When Bryan Kirkland started taking appointments for haircuts Monday, the schedule filled up fast. 

Kirkland, co-owner of The Barbershop and Shaving Parlor, had 67 messages from people who couldn't get a spot on his list.

"They were so ready to come back to get their hair cut," Kirkland said. 

Like many other businesses, Kirkland's shop had been closed for the past month after Gov. Steve Bullock issued a stay-at-home order meant to combat the spread of the coronavirus. 

Monday was the first day businesses like barbershops, salons and clothing stores could reopen with some restrictions such as reducing their capacity and practicing social distancing.

Some businesses around the state have elected to stay closed, worried it's still too early. Others needed to get back to make money. 

Kirkland said being closed meant he and the barbers who work in his shop went without a paycheck, leaving some of his barbers in “dire straits.”

“If we would have stayed closed for much longer, we would have had to close our doors completely,” Kirkland said.

Barbers and cosmetologists mostly work as independent contractors, meaning they rent space at shops and didn't qualify for unemployment benefits until recently. Some said they still haven’t received a check from the Department of Labor and Industry.

Korey Spencer, owner of Hera Salon, said employees at her salon hadn’t worked since March 22 and hadn’t received unemployment checks.

The salon had a meeting after the the plan to reopen the state was announced and decided the business needed to open because other salons were opening and they didn’t want to lose customers.

“It really boiled down to we have to pay our bills,” Spencer said.

Hera Salon and The Barbershop and Shaving Parlor are doing their best to follow guidelines like giving each customer a new cape, requiring workers to wear face masks and checking their temperatures before they cut hair. The salon and barbershop each worked out rotating shifts to limit the number of people at the businesses.

A handful of stores at the Gallatin Valley Mall reopened Monday. Smaller businesses — including in the food court and arcade — opened with strict sanitizing guidelines. However, national chains like JC Penney, Eddie Bauer and Macy’s remained closed.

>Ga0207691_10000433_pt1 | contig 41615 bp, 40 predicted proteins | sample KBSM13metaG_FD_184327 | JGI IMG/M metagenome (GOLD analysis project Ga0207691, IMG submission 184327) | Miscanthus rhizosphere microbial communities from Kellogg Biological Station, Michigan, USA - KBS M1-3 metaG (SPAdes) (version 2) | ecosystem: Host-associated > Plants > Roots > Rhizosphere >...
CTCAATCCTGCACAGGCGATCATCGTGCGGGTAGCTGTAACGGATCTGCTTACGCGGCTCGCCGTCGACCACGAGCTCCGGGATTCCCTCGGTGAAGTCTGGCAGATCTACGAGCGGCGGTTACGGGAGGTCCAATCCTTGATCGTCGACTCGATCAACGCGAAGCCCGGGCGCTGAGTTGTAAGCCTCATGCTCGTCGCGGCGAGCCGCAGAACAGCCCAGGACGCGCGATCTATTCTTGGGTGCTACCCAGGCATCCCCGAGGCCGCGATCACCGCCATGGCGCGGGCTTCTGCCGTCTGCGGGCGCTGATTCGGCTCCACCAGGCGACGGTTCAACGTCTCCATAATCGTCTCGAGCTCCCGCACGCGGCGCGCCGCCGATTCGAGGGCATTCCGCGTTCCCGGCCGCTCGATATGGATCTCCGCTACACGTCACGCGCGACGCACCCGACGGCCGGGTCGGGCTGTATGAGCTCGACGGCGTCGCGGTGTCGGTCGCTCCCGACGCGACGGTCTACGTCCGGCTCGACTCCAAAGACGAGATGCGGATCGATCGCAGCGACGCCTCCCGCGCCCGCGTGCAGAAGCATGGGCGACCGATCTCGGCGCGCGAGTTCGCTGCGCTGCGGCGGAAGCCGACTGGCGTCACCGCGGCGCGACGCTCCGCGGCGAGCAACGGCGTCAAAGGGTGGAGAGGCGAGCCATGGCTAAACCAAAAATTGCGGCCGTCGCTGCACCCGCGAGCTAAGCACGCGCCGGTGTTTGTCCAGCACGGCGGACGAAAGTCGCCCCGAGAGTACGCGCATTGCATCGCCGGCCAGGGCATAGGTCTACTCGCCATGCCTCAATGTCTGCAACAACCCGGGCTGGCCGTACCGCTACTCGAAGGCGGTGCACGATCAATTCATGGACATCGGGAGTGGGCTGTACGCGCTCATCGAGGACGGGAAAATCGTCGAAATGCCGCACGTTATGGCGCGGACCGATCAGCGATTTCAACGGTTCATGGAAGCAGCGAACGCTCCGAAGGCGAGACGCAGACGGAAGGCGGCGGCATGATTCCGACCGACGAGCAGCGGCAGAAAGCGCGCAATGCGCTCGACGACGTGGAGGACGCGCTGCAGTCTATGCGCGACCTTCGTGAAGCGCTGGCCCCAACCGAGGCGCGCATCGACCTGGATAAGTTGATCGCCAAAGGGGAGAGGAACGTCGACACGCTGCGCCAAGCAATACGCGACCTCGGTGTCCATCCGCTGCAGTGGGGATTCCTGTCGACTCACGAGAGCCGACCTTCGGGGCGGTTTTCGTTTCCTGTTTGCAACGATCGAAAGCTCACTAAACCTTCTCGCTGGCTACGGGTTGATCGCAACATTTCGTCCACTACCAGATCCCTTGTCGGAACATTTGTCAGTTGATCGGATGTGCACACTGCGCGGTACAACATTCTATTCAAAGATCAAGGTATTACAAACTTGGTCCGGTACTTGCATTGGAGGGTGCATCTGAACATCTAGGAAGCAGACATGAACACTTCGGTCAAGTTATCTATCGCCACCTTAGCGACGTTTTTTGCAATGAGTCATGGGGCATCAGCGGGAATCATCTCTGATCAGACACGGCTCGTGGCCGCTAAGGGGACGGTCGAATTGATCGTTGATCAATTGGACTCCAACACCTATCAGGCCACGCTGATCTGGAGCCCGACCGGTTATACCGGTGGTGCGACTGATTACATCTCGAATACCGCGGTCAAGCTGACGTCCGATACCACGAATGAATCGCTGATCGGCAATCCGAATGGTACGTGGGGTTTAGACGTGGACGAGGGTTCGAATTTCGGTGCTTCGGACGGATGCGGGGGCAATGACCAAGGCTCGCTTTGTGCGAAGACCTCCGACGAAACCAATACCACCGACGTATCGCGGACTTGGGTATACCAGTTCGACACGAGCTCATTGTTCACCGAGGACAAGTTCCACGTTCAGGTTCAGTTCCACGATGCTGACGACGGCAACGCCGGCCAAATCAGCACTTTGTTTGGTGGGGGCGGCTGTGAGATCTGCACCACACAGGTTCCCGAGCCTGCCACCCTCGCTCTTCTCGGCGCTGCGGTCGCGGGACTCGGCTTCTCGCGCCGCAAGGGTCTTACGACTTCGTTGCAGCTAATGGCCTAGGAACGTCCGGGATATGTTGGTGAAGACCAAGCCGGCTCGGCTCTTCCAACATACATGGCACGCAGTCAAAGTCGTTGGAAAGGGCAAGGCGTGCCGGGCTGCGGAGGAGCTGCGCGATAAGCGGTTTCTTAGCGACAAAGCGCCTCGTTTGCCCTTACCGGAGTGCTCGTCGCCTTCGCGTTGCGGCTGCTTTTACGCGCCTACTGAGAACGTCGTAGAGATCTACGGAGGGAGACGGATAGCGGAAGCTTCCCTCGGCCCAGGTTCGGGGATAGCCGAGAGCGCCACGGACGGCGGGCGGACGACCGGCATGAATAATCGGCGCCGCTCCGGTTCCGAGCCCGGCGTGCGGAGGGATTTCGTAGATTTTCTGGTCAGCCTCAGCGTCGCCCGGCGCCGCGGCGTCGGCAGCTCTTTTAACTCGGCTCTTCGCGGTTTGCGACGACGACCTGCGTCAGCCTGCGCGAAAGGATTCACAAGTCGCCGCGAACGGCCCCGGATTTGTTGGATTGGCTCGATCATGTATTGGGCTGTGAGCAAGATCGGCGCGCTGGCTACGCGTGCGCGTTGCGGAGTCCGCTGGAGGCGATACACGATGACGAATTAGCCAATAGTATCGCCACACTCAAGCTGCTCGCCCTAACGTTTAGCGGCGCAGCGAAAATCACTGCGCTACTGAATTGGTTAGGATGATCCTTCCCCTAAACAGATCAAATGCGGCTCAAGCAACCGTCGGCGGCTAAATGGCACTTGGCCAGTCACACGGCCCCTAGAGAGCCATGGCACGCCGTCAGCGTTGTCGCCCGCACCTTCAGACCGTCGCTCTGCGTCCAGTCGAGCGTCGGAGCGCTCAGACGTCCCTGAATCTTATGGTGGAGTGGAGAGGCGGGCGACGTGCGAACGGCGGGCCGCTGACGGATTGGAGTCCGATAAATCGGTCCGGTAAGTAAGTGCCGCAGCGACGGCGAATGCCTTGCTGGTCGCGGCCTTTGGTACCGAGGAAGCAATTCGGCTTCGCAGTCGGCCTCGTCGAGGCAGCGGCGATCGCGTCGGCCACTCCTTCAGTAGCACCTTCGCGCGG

Signs at the mall's entrance reminded people to continue practicing social distancing while inside. A couple of mannequins in the middle of the mall wore face masks. Food court tables were removed.

Deb Jacupke, general manger for the mall, said some mall activities are still on hold, like walking groups. 

Security is making sure the mall isn’t overcrowded, Jacupke said. Employees there are working to keep surfaces clean and hand-sanitizer dispensers are located throughout the building.

Jacupke said tables would be added outside of Joann’s Fabric Store to give people more seating near the food court when that's allowed.

“It’s just an interesting dynamic because malls were designed to be gathering places, and we just got to figure out how we gather in this environment,” she said.

In Three Forks, Three Forks Floral opened its shop after about a month of offering only delivery and curbside pickup. The business is limiting capacity to two customers at a time and cleaning surfaces thoroughly and frequently.

For owner Mo Denny, reopening was necessary to survive. 

“It was a difficult decision to open our doors today, but I have to pay the rent,” she said. 

In Big Sky, Grizzly Outfitters reopened Monday, bringing back full-time employees. Although tourist traffic has mostly disappeared, the store is still looking to do its spring business selling, renting and repairing bikes, said sales associate Melina Glock. Employees and customers will have to stay 6 feet apart from each other and personal protective equipment such as gloves is encouraged.

Business is also slowly returning to normal in Ennis.

Jamie Lovett reopened the Ennis Trading Post Monday with some changes to store hours, additional cleaning protocols and a limit of six people in the clothing store at a time.

“As I was driving down Main Street this morning, I saw more cars parked, other businesses opening up and more people walking around,” Lovett said.

She’s not sure how many people will be up for shopping and worries about her other business, Madison Square Athletic Club, which must remain closed for now. 

“Every dollar is worth it to me at this point,” Lovett said. “We’re in a tourist town, but the business we get in the winter pays the rent.”

Although Montana is seeing fewer new cases than it was just a few weeks ago — there was one new case Monday — not all retail businesses are ready to open.

Andrea Peacock, owner of Elk River Books in Livingston, said she’s going to continue curbside pickup and delivery service for now and will reassess in a week or so. 

She acknowledged that Park County has had a small number of COVID-19 cases — a total of seven as of Monday — but said she still has concerns.

“There still are new cases in Montana, so we’d like more time to see if the curve really has flattened or if the reopening leads to more cases,” she said.

Freddy Monares can be reached at fmonares@dailychronicle.com or at 406-582-2630.